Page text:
A SMALL CITY OF BIG WONDERS, ZHANGJIAJIE: Crossing the World's Longest Glass Bridge
“I travel because it makes me realize how much I haven’t seen, how much I’m not going to see, and how much I still need to see.” ~ Unknown
On to day three of my weekend trip to Zhangjiajie! This post will cover the first half of the day, being the morning. Sadly, this was the last day of my weekend getaway. It was hard to believe since it went by so fast! But I guess that’s the weekend for you. The last day was no different in speed, intensity and wonder. It started off early as we had many things to see before returning to the airport that evening.
The next major item on our tour was the well-known Zhangjiajie Grand Canyon Glass Bridge. Another wonder, this glass bridge is not only the longest, but tallest suspended glass bridge in the world. This incredible architectural feat started a trend of glass bridge construction throughout China resulting in many “glass bridge” locations. Still, this one holds the record for length and height, suspended nearly 1000 feet and extending over 300 meters. Built in 2016, by Israeli architect Haim Dotan, the bridge crosses Zhangjiajie Grand Canyon. Side note: Since the architect is Israeli, for the first year that it opened, all those with an Israeli passport were able to see the bridge free of charge.
I’m sure you have noticed from the pictures that the bridge is not entirely glass. Wouldn’t that be truly amazing! No, this bridge gets titled with glass from the 99 glass tiles that line the center of the bridge. As you cross the bridge, you can step or peer over one of the tiles for the impactful view below—that is, if you’re brave enough. While entirely safe and built to be canon proof, glass is still glass, no matter how thick.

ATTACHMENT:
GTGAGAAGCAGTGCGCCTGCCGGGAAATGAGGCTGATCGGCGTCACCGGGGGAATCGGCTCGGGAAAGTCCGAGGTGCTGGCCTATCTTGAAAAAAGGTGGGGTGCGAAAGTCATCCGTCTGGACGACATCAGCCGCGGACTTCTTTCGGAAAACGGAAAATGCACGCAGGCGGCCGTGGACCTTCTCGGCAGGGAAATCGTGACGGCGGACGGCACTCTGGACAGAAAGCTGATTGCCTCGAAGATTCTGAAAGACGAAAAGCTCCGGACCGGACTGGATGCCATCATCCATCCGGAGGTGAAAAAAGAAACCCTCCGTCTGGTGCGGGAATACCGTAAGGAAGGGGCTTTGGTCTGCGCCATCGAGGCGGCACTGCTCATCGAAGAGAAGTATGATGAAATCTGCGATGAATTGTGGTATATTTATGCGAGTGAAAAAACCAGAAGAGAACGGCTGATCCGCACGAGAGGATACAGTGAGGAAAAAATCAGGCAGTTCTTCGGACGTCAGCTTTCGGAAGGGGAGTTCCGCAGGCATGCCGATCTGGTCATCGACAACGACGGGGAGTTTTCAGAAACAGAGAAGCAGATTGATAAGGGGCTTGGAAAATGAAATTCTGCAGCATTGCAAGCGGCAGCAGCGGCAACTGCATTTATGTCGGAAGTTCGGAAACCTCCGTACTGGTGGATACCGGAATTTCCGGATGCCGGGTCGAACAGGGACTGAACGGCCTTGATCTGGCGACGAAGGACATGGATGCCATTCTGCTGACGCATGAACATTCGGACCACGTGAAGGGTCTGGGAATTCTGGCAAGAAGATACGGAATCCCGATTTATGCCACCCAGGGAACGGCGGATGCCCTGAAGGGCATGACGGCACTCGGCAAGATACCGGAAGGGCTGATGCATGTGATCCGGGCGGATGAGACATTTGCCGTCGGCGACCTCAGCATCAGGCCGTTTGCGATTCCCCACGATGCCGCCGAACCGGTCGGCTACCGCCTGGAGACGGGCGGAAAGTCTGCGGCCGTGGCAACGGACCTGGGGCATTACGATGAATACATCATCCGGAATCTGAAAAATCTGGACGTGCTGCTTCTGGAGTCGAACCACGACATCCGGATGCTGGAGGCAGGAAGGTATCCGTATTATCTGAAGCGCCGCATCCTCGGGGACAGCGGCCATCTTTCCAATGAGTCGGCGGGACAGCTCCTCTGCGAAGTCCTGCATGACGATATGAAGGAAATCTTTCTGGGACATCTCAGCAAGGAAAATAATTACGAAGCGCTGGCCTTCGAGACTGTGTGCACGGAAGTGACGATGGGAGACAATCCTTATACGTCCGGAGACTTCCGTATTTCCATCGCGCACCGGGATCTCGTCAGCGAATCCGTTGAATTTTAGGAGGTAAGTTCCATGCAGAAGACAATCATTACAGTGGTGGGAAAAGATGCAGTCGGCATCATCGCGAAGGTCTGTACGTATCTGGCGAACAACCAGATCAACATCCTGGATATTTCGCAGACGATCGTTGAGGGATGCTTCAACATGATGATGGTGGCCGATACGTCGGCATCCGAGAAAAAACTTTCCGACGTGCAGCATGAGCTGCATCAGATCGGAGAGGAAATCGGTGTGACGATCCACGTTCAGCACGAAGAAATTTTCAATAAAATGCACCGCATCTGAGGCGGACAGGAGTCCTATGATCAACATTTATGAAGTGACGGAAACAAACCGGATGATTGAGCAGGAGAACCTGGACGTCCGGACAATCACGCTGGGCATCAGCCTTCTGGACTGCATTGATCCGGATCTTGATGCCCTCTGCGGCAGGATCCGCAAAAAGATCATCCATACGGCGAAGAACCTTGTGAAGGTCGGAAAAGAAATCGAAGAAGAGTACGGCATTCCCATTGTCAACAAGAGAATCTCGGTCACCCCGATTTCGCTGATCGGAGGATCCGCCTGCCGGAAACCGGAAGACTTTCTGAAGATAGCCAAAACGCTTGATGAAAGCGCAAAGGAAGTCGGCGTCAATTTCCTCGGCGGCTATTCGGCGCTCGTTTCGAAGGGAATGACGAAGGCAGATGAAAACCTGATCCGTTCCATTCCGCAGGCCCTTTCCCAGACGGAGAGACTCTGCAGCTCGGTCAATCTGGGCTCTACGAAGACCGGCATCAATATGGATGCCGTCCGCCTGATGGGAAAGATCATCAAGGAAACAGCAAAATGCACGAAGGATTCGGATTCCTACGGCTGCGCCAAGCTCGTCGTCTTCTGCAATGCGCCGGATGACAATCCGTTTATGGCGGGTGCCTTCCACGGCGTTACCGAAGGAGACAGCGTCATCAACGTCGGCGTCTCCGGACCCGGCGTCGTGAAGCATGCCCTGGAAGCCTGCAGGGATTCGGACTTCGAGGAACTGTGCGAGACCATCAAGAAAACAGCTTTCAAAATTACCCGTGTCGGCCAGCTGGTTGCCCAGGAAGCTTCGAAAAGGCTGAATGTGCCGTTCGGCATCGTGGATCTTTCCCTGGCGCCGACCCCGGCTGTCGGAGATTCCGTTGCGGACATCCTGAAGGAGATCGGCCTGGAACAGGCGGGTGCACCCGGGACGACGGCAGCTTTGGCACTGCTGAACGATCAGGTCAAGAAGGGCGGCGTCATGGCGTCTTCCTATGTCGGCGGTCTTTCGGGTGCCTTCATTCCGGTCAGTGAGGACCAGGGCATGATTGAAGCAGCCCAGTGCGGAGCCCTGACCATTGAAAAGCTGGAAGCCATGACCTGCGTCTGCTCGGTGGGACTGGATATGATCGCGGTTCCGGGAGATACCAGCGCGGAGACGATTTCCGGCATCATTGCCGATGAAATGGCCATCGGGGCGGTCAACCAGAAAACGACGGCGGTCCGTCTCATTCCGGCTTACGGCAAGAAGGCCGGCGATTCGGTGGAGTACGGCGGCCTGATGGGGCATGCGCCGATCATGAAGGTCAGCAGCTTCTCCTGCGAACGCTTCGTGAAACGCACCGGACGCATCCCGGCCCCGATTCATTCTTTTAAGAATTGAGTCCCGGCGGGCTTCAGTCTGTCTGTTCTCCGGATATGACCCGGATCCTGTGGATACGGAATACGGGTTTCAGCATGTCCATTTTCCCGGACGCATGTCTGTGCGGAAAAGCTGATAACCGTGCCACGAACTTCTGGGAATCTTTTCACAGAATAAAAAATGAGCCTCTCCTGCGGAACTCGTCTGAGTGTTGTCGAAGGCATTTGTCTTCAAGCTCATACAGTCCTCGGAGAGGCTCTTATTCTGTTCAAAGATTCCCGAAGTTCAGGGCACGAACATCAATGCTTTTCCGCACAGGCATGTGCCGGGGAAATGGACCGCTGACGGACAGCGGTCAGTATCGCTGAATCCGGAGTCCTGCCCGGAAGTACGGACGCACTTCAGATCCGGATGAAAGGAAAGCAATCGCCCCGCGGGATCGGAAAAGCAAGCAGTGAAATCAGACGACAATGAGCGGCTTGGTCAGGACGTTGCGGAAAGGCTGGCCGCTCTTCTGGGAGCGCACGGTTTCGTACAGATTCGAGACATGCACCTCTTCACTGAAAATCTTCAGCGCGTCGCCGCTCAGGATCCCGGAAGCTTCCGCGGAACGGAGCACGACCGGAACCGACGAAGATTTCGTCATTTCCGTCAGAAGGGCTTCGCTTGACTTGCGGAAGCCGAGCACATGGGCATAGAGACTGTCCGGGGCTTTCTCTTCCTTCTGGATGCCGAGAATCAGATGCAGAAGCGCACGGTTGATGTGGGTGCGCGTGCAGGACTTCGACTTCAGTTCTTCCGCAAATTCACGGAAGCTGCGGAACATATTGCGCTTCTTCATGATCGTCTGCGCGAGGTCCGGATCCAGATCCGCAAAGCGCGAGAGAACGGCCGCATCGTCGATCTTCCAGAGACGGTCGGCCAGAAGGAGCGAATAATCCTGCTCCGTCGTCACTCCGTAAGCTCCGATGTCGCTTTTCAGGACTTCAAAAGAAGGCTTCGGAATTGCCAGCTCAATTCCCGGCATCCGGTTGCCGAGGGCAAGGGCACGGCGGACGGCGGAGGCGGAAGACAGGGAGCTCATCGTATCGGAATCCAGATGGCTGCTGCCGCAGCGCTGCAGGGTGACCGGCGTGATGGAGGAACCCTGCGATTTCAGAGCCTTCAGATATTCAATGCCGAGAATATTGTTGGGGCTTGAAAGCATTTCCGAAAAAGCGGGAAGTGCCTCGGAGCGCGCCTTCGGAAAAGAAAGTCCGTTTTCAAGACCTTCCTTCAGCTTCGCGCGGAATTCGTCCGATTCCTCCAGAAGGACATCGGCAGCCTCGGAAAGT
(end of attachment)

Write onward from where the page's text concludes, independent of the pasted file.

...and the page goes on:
After a group of thirteen visitors took a jumping photo on a glass tile, it cracked! I could only imagine how fast their lives flashed before their eyes. This explains the limited number allowed on the bridge and the dress code of shoe covers. It doesn’t explain though why you can’t bring cameras though. The only pictures you’re allowed to take are with your phone. They also limit other items being brought onto the bridge as well. In addition to this you also need your passport to buy tickets.
As I was crossing the bridge, in all honesty, I was underwhelmed. The bridge was not as intense as I expected it to be. I was not screaming like the old ladies nearby afraid to walk over the glass. As a matter of fact, I just sat down on it. The glass was scratched and scuffed so you can’t see clearly below. The experience was strangely untroubling.
Despite this, I was contented by the view and would recommend this to still do simply to say it has been done. On the glass bridge, the view of the canyon, in this season, was surreal and I enjoyed viewing from the high vantage point. As high as I was, I could still hear the water below. Perhaps it’s just good ears.
After checking this spot off the list for the morning, I enjoyed a glass of warm milk with the rest of my group. At the top of the bridge entry, there is a small, quaint café. It is a nice spot for chilling out after walking the length of the bridge (we were there for about an hour) and consistently shooting; also, really nice as you have to climb quite a few stairs to reach it.